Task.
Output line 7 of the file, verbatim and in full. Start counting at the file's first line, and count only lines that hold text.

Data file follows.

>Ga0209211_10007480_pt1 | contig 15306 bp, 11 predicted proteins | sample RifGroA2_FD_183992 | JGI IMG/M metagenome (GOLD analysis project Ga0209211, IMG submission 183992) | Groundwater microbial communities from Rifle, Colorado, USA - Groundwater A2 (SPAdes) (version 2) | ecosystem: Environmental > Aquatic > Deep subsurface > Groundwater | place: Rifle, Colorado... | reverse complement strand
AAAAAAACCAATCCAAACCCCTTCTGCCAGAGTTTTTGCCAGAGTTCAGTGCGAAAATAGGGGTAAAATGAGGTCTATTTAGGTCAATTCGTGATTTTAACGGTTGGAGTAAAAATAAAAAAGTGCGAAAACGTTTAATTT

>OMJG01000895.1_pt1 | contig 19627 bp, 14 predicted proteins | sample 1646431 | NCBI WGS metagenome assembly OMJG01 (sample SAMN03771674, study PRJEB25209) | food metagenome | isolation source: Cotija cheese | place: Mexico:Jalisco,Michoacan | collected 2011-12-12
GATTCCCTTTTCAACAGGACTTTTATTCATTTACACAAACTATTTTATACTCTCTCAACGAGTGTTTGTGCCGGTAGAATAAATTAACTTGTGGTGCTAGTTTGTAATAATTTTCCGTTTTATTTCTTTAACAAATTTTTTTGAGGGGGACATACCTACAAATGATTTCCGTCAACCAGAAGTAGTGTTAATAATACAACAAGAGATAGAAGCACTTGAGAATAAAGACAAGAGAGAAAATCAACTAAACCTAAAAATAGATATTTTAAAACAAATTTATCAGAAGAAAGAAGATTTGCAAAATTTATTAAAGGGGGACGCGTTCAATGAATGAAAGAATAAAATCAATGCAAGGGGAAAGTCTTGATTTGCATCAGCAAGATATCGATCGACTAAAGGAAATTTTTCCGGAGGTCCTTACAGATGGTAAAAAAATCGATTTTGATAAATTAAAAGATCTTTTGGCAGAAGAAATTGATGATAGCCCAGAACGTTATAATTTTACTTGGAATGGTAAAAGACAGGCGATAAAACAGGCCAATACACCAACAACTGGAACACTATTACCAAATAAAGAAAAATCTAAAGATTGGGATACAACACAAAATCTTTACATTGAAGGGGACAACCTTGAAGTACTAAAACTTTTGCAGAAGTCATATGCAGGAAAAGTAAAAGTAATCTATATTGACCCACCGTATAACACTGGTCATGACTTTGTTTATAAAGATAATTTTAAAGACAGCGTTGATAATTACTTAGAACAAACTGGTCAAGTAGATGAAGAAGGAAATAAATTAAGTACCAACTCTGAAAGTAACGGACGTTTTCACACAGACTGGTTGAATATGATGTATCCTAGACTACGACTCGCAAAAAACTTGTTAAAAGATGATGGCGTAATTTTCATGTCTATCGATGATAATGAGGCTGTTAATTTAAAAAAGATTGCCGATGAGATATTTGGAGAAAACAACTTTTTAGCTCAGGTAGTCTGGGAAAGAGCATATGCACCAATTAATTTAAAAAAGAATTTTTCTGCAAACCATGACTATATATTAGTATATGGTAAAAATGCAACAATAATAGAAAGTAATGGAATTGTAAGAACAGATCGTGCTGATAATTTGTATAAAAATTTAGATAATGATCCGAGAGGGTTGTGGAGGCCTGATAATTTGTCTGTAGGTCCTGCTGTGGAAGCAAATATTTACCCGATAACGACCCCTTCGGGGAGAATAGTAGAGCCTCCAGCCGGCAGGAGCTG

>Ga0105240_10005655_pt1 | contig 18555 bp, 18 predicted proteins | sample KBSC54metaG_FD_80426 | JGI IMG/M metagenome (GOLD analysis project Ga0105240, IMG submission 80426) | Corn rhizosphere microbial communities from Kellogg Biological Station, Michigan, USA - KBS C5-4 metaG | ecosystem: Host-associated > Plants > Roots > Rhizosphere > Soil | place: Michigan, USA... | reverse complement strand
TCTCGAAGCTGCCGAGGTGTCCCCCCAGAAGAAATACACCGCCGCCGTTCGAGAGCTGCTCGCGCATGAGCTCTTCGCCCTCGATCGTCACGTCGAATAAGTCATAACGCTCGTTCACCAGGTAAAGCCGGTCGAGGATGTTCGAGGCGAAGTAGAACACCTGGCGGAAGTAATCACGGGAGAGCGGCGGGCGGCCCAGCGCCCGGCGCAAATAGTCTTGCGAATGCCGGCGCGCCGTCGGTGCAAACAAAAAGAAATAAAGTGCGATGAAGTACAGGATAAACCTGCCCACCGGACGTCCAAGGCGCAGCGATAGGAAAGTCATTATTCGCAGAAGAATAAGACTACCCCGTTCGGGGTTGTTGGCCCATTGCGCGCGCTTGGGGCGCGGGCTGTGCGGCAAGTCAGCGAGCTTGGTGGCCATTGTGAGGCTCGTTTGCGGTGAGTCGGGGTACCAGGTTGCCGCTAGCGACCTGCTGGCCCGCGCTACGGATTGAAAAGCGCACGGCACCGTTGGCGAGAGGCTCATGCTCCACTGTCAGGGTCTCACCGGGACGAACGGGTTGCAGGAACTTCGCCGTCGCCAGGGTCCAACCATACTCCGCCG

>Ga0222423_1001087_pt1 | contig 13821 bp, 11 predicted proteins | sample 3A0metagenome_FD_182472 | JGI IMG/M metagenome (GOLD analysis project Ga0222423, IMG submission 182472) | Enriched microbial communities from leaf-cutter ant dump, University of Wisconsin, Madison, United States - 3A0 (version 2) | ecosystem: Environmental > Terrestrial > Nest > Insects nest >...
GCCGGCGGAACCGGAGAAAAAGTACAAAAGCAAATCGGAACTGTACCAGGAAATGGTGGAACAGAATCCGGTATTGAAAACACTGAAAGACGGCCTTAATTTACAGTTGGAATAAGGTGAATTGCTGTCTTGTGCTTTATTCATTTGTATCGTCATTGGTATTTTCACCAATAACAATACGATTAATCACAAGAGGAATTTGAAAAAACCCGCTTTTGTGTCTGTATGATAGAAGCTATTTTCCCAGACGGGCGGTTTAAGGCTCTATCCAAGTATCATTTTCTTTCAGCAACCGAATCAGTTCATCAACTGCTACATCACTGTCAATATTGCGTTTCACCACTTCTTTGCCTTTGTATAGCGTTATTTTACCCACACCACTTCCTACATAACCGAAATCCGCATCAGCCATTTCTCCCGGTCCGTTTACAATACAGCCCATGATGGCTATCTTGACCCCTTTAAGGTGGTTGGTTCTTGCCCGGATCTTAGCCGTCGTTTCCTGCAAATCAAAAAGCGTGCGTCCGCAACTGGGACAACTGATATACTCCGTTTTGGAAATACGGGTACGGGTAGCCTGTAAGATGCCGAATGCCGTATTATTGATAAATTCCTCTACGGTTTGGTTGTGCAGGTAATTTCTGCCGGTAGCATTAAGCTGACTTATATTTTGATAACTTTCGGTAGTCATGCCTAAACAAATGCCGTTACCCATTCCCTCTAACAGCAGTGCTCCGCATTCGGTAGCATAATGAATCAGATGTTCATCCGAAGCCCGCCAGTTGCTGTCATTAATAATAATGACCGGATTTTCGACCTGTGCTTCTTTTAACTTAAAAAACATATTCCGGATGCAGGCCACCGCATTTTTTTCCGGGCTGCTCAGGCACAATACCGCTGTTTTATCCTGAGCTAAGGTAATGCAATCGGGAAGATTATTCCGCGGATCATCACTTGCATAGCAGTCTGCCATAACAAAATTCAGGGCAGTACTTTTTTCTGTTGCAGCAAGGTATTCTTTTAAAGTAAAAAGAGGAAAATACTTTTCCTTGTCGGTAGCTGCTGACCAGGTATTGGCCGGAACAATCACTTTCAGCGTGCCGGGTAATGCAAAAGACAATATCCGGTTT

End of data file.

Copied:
>Ga0222423_1001087_pt1 | contig 13821 bp, 11 predicted proteins | sample 3A0metagenome_FD_182472 | JGI IMG/M metagenome (GOLD analysis project Ga0222423, IMG submission 182472) | Enriched microbial communities from leaf-cutter ant dump, University of Wisconsin, Madison, United States - 3A0 (version 2) | ecosystem: Environmental > Terrestrial > Nest > Insects nest >...